Longtime Los Angeles entrepreneur Richard Rosenblatt is launching a startup called Whipclip in private beta today, striking a series of deals with big media companies and attracting a roster of entertainment and venture investors to back a mobile app that allows consumers to clip popular moments from television.
In an interview, Rosenblatt — who co-founded Demand Media and stepped down as its CEO a year ago after the content company ran directly into the buzzsaw of a Google algorithm change — said that he was aiming to create a legal and simpler way to share short snippets of memorable TV video.
More importantly, he has raised a pile of money, including from Raine Ventures, IVP, William Morris Endeavor, Ziffren Brittenham LLP, Greycroft and individual investors such as Peter Guber, Steve Bornstein, Gordon Crawford, Thom Weisel, Scooter Braun and Ron Zuckerman.
While Rosenblatt declined to give precise figures about his funding, several sources said Whipclip had raised $20 million at a $100 million valuation. The money will be used to add to its staff of 25, located in both Santa Monica and Tel Aviv in Israel.
The startup is aiming at the still-high amount of time consumers watch television — up to five hours a day compared to a much smaller amount of time for online viewing, despite a huge interest in sharing TV clips across sites such as Facebook, Twitter and Instagram.
Twitter, for one, has been aggressive about encouraging people to tweet about television, pushing the idea that more online discussion of shows boosts ratings. Still, in large part, networks create only a small number of legal clips every day, leaving them vulnerable to people using not-so-kosher means of creating them.
Although initially not a consumer play, Whipclip’s main focus now is recruiting these content owners to provide their TV shows for WhipClip’s consumer application in return offering video streaming, editing, distribution and analytics tools. Once shared — via Twitter, Facebook, Pinterest and Tumblr, email and SMS — the clips direct traffic back to the content providers’ sites.
Of course, the success or failure of services like Whipclip depends on how much popular content it can convince media companies to share. For its beta launch, it has signed up a smattering of shows from ABC, CBS and A&E Networks, which is still clearly not enough to go really viral.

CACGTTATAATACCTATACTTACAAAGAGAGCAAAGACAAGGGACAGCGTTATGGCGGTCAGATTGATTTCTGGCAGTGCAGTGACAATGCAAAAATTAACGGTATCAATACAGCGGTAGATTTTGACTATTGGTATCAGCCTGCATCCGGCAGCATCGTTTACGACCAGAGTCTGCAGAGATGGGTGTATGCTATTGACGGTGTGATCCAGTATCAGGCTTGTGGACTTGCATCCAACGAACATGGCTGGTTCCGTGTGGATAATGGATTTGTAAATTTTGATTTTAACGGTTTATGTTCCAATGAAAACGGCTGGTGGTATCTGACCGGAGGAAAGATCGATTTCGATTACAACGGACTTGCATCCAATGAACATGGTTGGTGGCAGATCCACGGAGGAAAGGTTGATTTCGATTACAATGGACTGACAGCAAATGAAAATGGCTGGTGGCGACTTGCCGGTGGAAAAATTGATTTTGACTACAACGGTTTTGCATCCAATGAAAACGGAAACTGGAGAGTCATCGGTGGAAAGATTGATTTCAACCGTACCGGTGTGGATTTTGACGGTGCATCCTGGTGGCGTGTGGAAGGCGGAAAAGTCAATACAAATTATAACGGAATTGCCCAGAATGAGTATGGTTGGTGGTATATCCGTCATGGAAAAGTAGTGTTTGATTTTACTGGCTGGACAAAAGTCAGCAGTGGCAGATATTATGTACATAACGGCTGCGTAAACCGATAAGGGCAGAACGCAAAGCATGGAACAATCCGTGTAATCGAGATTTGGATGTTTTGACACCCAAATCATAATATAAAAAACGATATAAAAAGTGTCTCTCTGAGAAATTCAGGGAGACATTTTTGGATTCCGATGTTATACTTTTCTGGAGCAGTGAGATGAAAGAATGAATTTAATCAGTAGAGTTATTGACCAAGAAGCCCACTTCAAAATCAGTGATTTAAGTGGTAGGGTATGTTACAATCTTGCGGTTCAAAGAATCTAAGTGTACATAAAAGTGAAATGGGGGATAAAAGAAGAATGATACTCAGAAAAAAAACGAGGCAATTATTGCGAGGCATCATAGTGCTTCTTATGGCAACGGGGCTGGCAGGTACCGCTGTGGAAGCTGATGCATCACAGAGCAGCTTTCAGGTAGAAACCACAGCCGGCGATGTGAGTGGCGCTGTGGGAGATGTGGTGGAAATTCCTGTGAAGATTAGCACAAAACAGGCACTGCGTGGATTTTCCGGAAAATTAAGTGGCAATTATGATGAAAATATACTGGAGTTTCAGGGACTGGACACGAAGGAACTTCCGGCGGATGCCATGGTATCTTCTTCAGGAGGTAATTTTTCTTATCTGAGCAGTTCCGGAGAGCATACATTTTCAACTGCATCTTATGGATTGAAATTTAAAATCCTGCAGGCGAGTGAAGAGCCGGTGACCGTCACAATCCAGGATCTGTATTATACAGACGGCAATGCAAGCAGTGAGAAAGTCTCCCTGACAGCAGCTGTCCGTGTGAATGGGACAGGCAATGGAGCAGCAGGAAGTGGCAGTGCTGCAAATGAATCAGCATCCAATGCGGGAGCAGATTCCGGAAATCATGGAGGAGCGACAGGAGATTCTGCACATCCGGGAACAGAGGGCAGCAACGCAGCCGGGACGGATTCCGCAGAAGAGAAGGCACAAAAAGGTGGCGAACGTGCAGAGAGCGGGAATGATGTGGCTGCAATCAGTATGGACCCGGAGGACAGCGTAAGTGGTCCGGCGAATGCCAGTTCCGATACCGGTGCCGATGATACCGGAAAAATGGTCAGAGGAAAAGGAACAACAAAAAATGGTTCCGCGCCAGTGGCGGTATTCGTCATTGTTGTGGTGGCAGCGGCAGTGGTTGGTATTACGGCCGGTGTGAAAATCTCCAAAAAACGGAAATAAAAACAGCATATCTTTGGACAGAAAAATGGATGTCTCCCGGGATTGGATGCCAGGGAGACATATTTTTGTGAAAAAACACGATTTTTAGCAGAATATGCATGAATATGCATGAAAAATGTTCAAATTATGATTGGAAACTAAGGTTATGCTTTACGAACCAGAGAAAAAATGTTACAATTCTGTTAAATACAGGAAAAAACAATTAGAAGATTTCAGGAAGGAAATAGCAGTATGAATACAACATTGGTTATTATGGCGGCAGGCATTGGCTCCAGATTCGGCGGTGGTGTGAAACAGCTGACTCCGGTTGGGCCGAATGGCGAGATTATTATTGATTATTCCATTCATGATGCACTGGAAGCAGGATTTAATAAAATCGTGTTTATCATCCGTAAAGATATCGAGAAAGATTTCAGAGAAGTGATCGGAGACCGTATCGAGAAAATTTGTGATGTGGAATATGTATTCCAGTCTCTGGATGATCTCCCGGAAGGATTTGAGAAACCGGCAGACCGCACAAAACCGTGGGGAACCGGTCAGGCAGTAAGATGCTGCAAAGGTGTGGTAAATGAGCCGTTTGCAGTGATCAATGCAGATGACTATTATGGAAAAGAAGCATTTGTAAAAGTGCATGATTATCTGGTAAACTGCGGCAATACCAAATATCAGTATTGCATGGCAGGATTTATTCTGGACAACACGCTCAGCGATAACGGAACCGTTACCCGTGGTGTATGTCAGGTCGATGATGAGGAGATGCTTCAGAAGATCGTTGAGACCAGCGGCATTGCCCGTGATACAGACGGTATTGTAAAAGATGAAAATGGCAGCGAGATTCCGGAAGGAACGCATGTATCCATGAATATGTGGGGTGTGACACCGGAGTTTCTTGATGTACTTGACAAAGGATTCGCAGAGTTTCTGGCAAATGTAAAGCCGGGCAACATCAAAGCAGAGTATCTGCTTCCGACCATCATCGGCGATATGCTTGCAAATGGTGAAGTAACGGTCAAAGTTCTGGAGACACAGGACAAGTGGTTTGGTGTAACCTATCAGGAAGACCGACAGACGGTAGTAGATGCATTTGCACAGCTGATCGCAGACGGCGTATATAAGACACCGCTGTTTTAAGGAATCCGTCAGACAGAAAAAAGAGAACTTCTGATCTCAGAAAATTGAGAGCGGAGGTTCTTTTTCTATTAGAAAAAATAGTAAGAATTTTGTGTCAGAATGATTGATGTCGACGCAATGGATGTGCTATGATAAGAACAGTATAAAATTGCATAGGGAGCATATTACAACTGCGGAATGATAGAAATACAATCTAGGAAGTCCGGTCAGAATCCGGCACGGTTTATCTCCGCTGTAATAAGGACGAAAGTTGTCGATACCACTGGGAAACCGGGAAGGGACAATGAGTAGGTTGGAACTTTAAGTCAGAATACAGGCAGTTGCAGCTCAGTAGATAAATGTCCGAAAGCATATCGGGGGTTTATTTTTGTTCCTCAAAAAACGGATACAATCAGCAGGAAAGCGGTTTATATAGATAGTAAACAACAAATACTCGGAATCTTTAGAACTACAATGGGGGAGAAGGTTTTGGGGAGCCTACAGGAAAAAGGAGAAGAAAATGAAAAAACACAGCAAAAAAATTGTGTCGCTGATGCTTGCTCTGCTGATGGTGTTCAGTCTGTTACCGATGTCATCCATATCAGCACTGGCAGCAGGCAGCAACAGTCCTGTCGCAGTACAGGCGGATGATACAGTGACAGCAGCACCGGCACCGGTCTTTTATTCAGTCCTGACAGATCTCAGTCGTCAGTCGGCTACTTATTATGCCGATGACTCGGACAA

In other words, if you can only share moments from “Duck Dynasty,” it’s probably not going to cut it. Rosenblatt acknowledged that, but noted that the consumer interest in TV clips remains a ripe area for disruption.
He said he got the inspiration for Whipclip after watching the now famous moment in mid-January, after Seattle Seahawks football player Richard Sherman went on a postgame rant about another player. Rosenblatt wanted to get a clip of the diatribe to his kids, but found it nearly impossible to do so except via sending links to stolen clips on YouTube.
“I did what everyone does and emailed, ‘Check this out it’s at https://www.youtube.com/watch?v=7mlnm3rfnww, but it’s long so fast forward to 11 seconds and you don’t need to watch past 35 seconds,'” said Rosenblatt, who had been consulting for Raine since he left Demand.
He had previously been introduced to Ori Birnbaum, who had co-founded RayV, the video streaming platform startup that Yahoo bought earlier this year. There, Birnbaum was developing clipping technology to serve media companies, which Whipclip now owns despite the sale to Yahoo.
Others such as SnappyTV offer media companies clipping tools, but Rosenblatt suggested that they take it further, urging Birnbaum to “flip his B2B tool into a consumer tool and add a detailed set of rules so the media companies will feel secure about letting users share their content.”
Having tried the app, it works pretty well, allowing you to find and clip various bits of TV easily. Not making you feel like a criminal while doing it has its benefits, too.
“You can’t hide behind fair use,” said IVP General Partner Todd Chaffee, pointing to other companies that have tried to offer a similar second-screen service without the cooperation from content owners. “But there is a real need for a video Instagram.”
He also added that he hoped it was a sign that tech and Hollywood could cooperate better going forward. “It is an insider club pulling this together, so that is a good sign,” said Chaffee.
Of course, more clips is probably not a bad thing for TV makers. “The ability for anyone to legally share his or her favorite TV moments in near real-time could have major promotional benefits for the entire industry,” said Dan Suratt, EVP, Digital Media and Brand & Content Licensing, A&E Networks.
We’ll see! Whipclip is launching in private beta today — consumers can go to its site here to sign up to get on the list to get the app when it is released to the public.
Rosenblatt, who has seen both ups and downs in the digital space (after all, besides Demand, he was the one who sold Myspace to News Corp. at a giant premium), noted that he did not expect to stay on the sidelines for too long.
“It was just one of those moments,” he said about his Whipclip inspiration. “It just seemed a relatively simple consumer need.”
This article originally appeared on Recode.net.